Over the past two days, members of the Senate Health, Education, Labor and Pensions and the House Energy and Commerce committees advanced legislation that would make wide-ranging changes to fight the opioid crisis, including encouraging research into nonaddictive painkillers, imposing new prescription limits on opioids and expanding medication-assisted treatment.
The legislative efforts have mostly bipartisan support, but some Democrats and public health experts argue that the measures won’t have a significant effect on preventing or treating opioid addiction, because they exclude a key component: a continuous stream of funding dedicated to the opioid crisis.
“There is widespread acknowledgement that current funding levels are insufficient,” Daniel Raymond, director of planning and policy at the Harm Reduction Coalition, said by email April 18.
Harm Reduction Coalition is one of more than a dozen advocacy groups that support House legislation to establish a fund, similar to the Ryan White HIV/AIDS Program, that would provide an additional $100 billion to respond to the opioid crisis. The money would be divided among the states and go to a number of areas, including treatment, prevention and expanded access to the overdose reversal drug naloxone.
The bill establishing the fund, H.R. 5545, was introduced by Rep. Elijah Cummings (D-Md.) in concert with Sen. Elizabeth Warren (D-Mass.), but has not seen any legislative action since its introduction on April 18.
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On Tuesday, the Senate HELP Committee unanimously voted to advance its 149-page legislation, S. 2680, to the Senate floor, while the House Energy and Commerce Subcommittee on Health approved 57 bills on Wednesday to be considered by the full panel. Senate HELP Committee Chairman Lamar Alexander (R-Tenn.) hopes to get floor time for the Senate bill sometime this summer, while House Energy and Commerce Committee Chairman Greg Walden’s (R-Ore.) goal is to advance the package of House bills to the floor before Memorial Day weekend.
Notably, one of the House bills would repeal the so-called Institutions for Mental Diseases exclusion, which prohibits substance abuse treatment centers with more than 16 beds from getting Medicaid reimbursement. The policy, which was enacted in 1965, the year Medicaid was signed into law, sought to phase out psychiatric hospitals.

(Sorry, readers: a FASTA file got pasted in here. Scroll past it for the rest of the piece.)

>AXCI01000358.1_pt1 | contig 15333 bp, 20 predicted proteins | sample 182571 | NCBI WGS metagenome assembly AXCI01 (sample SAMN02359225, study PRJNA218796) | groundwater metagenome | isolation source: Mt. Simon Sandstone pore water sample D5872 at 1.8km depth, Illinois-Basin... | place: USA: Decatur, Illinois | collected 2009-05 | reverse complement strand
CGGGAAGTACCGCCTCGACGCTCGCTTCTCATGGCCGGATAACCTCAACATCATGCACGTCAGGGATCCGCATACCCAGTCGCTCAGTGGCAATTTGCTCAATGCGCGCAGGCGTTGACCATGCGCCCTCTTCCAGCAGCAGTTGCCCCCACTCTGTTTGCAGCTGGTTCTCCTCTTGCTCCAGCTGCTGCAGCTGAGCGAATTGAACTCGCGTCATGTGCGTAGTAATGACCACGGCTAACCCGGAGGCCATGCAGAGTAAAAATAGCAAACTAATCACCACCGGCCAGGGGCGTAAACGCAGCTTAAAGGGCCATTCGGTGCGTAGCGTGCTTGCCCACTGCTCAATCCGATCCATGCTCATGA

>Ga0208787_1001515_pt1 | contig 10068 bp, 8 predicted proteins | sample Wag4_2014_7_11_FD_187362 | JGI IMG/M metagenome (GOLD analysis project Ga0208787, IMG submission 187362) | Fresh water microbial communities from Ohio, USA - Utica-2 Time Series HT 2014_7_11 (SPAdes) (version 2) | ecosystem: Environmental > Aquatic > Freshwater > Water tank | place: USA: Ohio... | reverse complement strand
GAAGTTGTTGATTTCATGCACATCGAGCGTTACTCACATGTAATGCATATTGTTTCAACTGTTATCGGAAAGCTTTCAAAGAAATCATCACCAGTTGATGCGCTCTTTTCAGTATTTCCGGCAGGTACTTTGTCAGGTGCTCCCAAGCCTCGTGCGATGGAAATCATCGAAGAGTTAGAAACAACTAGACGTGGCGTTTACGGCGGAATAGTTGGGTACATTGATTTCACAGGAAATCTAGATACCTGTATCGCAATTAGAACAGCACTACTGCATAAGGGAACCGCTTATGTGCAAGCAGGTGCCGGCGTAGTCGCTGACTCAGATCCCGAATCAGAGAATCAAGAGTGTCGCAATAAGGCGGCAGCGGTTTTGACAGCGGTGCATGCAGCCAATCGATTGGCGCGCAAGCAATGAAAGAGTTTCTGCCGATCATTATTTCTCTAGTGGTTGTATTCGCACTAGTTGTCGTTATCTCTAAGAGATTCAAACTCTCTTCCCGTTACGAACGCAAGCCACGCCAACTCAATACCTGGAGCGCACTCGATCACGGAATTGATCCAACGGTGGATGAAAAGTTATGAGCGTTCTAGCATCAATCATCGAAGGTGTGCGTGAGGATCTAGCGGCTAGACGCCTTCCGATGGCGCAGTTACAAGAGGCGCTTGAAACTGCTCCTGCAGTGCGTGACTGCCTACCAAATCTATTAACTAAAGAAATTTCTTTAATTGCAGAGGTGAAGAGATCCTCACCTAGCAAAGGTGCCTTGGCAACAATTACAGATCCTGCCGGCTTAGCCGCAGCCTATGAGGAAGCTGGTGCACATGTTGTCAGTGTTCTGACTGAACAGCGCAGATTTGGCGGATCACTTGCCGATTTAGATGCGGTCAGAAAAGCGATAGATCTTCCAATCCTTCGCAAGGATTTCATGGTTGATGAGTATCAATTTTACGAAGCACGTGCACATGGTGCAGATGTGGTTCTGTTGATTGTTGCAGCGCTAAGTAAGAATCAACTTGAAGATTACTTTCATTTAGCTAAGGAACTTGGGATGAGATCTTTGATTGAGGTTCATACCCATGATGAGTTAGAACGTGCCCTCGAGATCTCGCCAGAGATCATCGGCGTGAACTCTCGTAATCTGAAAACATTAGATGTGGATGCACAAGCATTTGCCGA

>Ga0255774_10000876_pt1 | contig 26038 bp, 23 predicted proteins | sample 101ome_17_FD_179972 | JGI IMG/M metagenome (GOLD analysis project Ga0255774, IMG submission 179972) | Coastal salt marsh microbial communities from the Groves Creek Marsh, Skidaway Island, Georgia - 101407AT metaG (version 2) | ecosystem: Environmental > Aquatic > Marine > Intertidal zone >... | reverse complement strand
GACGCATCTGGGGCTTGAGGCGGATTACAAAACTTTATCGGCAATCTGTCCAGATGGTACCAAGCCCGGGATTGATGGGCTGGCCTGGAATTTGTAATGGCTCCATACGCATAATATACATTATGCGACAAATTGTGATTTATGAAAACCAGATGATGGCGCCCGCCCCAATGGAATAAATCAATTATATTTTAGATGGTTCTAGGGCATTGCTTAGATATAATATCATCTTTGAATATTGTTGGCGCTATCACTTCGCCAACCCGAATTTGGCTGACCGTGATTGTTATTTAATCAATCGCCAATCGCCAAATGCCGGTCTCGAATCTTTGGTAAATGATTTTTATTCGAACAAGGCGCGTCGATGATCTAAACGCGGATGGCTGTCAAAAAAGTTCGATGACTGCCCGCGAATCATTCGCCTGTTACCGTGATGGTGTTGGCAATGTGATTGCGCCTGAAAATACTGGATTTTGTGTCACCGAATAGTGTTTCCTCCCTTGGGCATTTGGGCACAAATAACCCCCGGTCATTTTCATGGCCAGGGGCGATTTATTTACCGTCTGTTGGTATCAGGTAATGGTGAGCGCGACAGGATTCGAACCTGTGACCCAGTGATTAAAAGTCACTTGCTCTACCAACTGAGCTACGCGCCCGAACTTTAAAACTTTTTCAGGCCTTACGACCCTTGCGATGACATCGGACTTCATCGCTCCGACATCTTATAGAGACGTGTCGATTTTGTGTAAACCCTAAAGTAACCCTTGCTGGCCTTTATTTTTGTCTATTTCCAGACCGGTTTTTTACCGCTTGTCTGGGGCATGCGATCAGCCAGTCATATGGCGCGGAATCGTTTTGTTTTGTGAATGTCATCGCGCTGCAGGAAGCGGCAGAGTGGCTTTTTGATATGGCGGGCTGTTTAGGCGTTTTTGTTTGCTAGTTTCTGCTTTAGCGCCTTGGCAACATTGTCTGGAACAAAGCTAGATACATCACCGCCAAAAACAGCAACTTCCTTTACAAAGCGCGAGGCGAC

The House and Senate bills do not include additional funding.
“Unless you have a continuous, reliable funding stream, you can’t build systems to take care of this” epidemic, Georges Benjamin, executive director of the American Public Health Association, said Thursday in a phone interview.
In addition to the Cummings legislation, which only has Democratic support, a bipartisan Senate bill, S. 2456, was introduced by Sen. Rob Portman (R-Ohio) in February, which would authorize $1 billion to go toward opioid addiction prevention, treatment and recovery programs. That measure, billed as the successor to the Comprehensive Addiction and Recovery Act that was signed into law in 2016 and authorized $181 million in federal funding for addiction treatment and prevention programs, received a hearing by a Senate Judiciary subcommittee on April 11.
Some Republicans have rebutted the contention that Congress has not provided enough funding to fight the crisis.
Before the Senate HELP Committee voted Tuesday to advance its opioid bill, Alexander noted that Congress has already approved $1 billion this year for state grants to fight opioids, and more than $4 billion was appropriated across federal agencies in the omnibus spending bill signed by President Donald Trump in March. Alexander said the goal of this piece of legislation is to give officials on the ground the ability to respond to the addiction problem.
“What we can do is take a number of steps to create an environment so that everyone – judges, mayors, counselors, police officers, Drug Enforcement Administration agents, doctors, nurses, parents, pharmacists and hospitals – can succeed in fighting the crisis community by community,” Alexander said.
Asked to comment on complaints about the perceived lack of funding, an aide for House Energy and Commerce Committee Republicans pointed to testimony by Kimberly Brandt, principal deputy administrator for operations at the Centers for Medicare and Medicaid Services, who told the panel on April 11 that the opioid epidemic “is not something that we can necessarily spend our way out of.”
Instead of just focusing on funding, the aide said, the committee is aiming for a comprehensive approach that covers treatment, prevention, education, supply and timely intervention.